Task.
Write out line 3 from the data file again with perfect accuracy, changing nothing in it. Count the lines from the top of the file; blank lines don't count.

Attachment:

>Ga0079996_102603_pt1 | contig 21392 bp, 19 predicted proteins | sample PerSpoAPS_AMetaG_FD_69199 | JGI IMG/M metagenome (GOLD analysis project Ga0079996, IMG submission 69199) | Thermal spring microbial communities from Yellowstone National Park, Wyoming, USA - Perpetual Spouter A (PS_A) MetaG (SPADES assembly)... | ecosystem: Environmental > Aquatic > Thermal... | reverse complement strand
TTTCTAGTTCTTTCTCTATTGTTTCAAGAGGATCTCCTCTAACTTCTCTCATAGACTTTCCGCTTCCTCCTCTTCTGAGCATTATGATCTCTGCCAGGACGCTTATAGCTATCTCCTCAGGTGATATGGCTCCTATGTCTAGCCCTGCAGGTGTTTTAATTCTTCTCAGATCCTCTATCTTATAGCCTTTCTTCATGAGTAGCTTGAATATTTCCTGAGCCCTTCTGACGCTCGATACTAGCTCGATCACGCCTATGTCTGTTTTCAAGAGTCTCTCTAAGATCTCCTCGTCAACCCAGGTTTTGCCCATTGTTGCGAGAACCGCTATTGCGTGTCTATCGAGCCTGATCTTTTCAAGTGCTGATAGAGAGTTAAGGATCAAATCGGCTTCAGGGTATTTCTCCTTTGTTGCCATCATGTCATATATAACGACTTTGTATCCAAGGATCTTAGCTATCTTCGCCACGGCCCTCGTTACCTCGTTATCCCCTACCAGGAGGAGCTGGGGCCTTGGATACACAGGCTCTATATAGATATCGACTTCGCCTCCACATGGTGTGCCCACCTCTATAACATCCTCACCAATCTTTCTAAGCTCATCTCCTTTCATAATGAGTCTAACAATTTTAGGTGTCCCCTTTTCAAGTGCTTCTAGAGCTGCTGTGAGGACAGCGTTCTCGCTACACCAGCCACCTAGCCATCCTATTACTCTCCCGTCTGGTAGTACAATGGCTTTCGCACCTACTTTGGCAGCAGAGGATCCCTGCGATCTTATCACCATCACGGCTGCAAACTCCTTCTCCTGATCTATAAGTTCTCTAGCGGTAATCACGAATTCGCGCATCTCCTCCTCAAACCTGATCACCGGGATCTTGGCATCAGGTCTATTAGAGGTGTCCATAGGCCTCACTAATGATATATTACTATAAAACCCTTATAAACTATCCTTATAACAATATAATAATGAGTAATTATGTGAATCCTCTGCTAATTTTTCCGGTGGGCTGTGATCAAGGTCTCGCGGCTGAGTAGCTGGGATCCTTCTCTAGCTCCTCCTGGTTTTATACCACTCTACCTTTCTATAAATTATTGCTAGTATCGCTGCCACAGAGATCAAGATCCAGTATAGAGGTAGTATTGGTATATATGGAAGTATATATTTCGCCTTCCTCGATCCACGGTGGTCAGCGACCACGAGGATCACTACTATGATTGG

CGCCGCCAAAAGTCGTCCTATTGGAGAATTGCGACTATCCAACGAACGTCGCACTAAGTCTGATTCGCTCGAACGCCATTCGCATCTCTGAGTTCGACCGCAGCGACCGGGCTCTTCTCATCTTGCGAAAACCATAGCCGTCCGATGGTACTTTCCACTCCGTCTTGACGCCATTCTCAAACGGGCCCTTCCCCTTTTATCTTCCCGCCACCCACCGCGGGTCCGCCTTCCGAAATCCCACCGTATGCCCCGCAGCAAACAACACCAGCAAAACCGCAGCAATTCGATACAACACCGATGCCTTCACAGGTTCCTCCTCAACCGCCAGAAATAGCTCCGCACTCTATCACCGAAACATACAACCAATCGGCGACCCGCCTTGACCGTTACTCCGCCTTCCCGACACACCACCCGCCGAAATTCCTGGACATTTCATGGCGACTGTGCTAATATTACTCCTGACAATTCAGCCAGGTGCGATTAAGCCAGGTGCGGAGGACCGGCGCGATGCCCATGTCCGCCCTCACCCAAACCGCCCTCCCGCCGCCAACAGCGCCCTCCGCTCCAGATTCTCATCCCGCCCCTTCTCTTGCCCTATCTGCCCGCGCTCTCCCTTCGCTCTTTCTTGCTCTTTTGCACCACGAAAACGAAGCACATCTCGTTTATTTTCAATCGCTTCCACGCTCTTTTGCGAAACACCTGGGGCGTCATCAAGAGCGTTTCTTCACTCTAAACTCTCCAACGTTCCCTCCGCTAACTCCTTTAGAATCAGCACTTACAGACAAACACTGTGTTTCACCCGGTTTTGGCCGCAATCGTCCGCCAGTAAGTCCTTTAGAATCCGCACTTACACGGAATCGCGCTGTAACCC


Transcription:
CGCCGCCAAAAGTCGTCCTATTGGAGAATTGCGACTATCCAACGAACGTCGCACTAAGTCTGATTCGCTCGAACGCCATTCGCATCTCTGAGTTCGACCGCAGCGACCGGGCTCTTCTCATCTTGCGAAAACCATAGCCGTCCGATGGTACTTTCCACTCCGTCTTGACGCCATTCTCAAACGGGCCCTTCCCCTTTTATCTTCCCGCCACCCACCGCGGGTCCGCCTTCCGAAATCCCACCGTATGCCCCGCAGCAAACAACACCAGCAAAACCGCAGCAATTCGATACAACACCGATGCCTTCACAGGTTCCTCCTCAACCGCCAGAAATAGCTCCGCACTCTATCACCGAAACATACAACCAATCGGCGACCCGCCTTGACCGTTACTCCGCCTTCCCGACACACCACCCGCCGAAATTCCTGGACATTTCATGGCGACTGTGCTAATATTACTCCTGACAATTCAGCCAGGTGCGATTAAGCCAGGTGCGGAGGACCGGCGCGATGCCCATGTCCGCCCTCACCCAAACCGCCCTCCCGCCGCCAACAGCGCCCTCCGCTCCAGATTCTCATCCCGCCCCTTCTCTTGCCCTATCTGCCCGCGCTCTCCCTTCGCTCTTTCTTGCTCTTTTGCACCACGAAAACGAAGCACATCTCGTTTATTTTCAATCGCTTCCACGCTCTTTTGCGAAACACCTGGGGCGTCATCAAGAGCGTTTCTTCACTCTAAACTCTCCAACGTTCCCTCCGCTAACTCCTTTAGAATCAGCACTTACAGACAAACACTGTGTTTCACCCGGTTTTGGCCGCAATCGTCCGCCAGTAAGTCCTTTAGAATCCGCACTTACACGGAATCGCGCTGTAACCC